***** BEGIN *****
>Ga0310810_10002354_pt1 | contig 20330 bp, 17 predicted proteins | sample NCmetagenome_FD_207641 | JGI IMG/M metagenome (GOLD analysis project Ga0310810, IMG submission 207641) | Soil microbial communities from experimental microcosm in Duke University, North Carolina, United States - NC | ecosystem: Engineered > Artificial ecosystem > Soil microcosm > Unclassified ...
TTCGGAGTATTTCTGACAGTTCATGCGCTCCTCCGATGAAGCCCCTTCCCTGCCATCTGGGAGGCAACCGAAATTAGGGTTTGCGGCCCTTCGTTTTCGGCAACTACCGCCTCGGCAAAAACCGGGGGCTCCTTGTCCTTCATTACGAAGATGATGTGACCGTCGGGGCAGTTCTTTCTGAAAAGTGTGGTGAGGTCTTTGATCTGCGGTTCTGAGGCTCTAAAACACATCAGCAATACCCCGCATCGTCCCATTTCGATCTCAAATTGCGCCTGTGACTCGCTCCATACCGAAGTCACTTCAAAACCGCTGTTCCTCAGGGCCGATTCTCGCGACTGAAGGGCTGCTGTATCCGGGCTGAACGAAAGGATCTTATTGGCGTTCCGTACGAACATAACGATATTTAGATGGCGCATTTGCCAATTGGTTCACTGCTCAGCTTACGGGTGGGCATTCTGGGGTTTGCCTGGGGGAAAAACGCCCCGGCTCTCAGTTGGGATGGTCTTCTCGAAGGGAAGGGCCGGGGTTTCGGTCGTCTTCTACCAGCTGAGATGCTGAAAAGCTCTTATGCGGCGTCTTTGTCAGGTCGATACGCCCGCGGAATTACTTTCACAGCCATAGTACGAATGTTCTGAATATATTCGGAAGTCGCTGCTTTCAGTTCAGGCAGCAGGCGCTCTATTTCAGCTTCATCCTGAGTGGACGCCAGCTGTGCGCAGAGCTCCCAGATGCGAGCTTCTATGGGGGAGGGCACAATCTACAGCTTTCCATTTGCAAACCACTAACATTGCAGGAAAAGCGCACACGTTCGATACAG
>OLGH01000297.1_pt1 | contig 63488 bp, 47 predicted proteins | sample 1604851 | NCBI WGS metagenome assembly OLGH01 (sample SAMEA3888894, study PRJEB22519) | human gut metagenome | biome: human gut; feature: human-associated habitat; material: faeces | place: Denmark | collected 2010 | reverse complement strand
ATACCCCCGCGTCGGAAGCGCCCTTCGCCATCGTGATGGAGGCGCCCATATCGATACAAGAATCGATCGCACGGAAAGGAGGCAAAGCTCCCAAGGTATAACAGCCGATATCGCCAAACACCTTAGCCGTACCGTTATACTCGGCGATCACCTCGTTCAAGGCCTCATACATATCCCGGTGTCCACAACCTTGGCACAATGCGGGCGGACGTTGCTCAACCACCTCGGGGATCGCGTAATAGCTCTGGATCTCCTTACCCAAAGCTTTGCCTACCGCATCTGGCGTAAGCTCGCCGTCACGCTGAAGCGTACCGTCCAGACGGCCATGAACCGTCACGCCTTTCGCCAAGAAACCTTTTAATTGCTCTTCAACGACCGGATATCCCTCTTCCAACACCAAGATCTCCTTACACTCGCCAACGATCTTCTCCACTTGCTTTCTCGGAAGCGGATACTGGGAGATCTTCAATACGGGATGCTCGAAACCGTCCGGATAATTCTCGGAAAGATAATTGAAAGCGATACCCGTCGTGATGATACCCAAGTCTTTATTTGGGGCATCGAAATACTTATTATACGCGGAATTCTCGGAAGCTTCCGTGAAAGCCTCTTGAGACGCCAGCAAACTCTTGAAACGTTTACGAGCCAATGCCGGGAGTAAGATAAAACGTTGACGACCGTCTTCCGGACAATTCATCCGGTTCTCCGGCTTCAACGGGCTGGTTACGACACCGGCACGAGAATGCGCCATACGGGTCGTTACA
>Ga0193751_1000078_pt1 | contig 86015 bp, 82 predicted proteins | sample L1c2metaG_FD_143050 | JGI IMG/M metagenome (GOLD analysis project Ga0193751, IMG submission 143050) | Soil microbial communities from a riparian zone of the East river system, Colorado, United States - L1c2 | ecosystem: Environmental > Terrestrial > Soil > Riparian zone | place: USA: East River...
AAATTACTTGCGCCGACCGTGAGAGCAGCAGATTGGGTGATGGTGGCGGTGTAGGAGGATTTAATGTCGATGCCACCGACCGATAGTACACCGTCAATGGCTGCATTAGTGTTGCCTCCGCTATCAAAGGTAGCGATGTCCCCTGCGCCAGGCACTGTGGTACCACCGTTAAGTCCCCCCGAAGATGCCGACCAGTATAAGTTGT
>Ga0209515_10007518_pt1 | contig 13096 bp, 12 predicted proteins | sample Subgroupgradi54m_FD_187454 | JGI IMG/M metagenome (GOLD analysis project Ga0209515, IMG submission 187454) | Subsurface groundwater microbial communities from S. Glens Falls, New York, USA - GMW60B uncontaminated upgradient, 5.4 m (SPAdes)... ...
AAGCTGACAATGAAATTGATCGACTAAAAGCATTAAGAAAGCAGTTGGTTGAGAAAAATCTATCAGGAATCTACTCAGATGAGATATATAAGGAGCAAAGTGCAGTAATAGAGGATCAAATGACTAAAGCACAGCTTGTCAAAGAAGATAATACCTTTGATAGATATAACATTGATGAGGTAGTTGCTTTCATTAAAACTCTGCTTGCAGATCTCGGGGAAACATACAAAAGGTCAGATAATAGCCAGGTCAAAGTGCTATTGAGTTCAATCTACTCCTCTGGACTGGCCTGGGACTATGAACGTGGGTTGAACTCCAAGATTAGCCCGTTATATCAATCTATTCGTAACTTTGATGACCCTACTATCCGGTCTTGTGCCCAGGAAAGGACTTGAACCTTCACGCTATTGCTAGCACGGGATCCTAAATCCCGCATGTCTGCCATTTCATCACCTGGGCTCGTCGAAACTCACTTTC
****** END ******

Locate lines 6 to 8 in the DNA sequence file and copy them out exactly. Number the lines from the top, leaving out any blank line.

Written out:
AAATTACTTGCGCCGACCGTGAGAGCAGCAGATTGGGTGATGGTGGCGGTGTAGGAGGATTTAATGTCGATGCCACCGACCGATAGTACACCGTCAATGGCTGCATTAGTGTTGCCTCCGCTATCAAAGGTAGCGATGTCCCCTGCGCCAGGCACTGTGGTACCACCGTTAAGTCCCCCCGAAGATGCCGACCAGTATAAGTTGT
>Ga0209515_10007518_pt1 | contig 13096 bp, 12 predicted proteins | sample Subgroupgradi54m_FD_187454 | JGI IMG/M metagenome (GOLD analysis project Ga0209515, IMG submission 187454) | Subsurface groundwater microbial communities from S. Glens Falls, New York, USA - GMW60B uncontaminated upgradient, 5.4 m (SPAdes)... ...
AAGCTGACAATGAAATTGATCGACTAAAAGCATTAAGAAAGCAGTTGGTTGAGAAAAATCTATCAGGAATCTACTCAGATGAGATATATAAGGAGCAAAGTGCAGTAATAGAGGATCAAATGACTAAAGCACAGCTTGTCAAAGAAGATAATACCTTTGATAGATATAACATTGATGAGGTAGTTGCTTTCATTAAAACTCTGCTTGCAGATCTCGGGGAAACATACAAAAGGTCAGATAATAGCCAGGTCAAAGTGCTATTGAGTTCAATCTACTCCTCTGGACTGGCCTGGGACTATGAACGTGGGTTGAACTCCAAGATTAGCCCGTTATATCAATCTATTCGTAACTTTGATGACCCTACTATCCGGTCTTGTGCCCAGGAAAGGACTTGAACCTTCACGCTATTGCTAGCACGGGATCCTAAATCCCGCATGTCTGCCATTTCATCACCTGGGCTCGTCGAAACTCACTTTC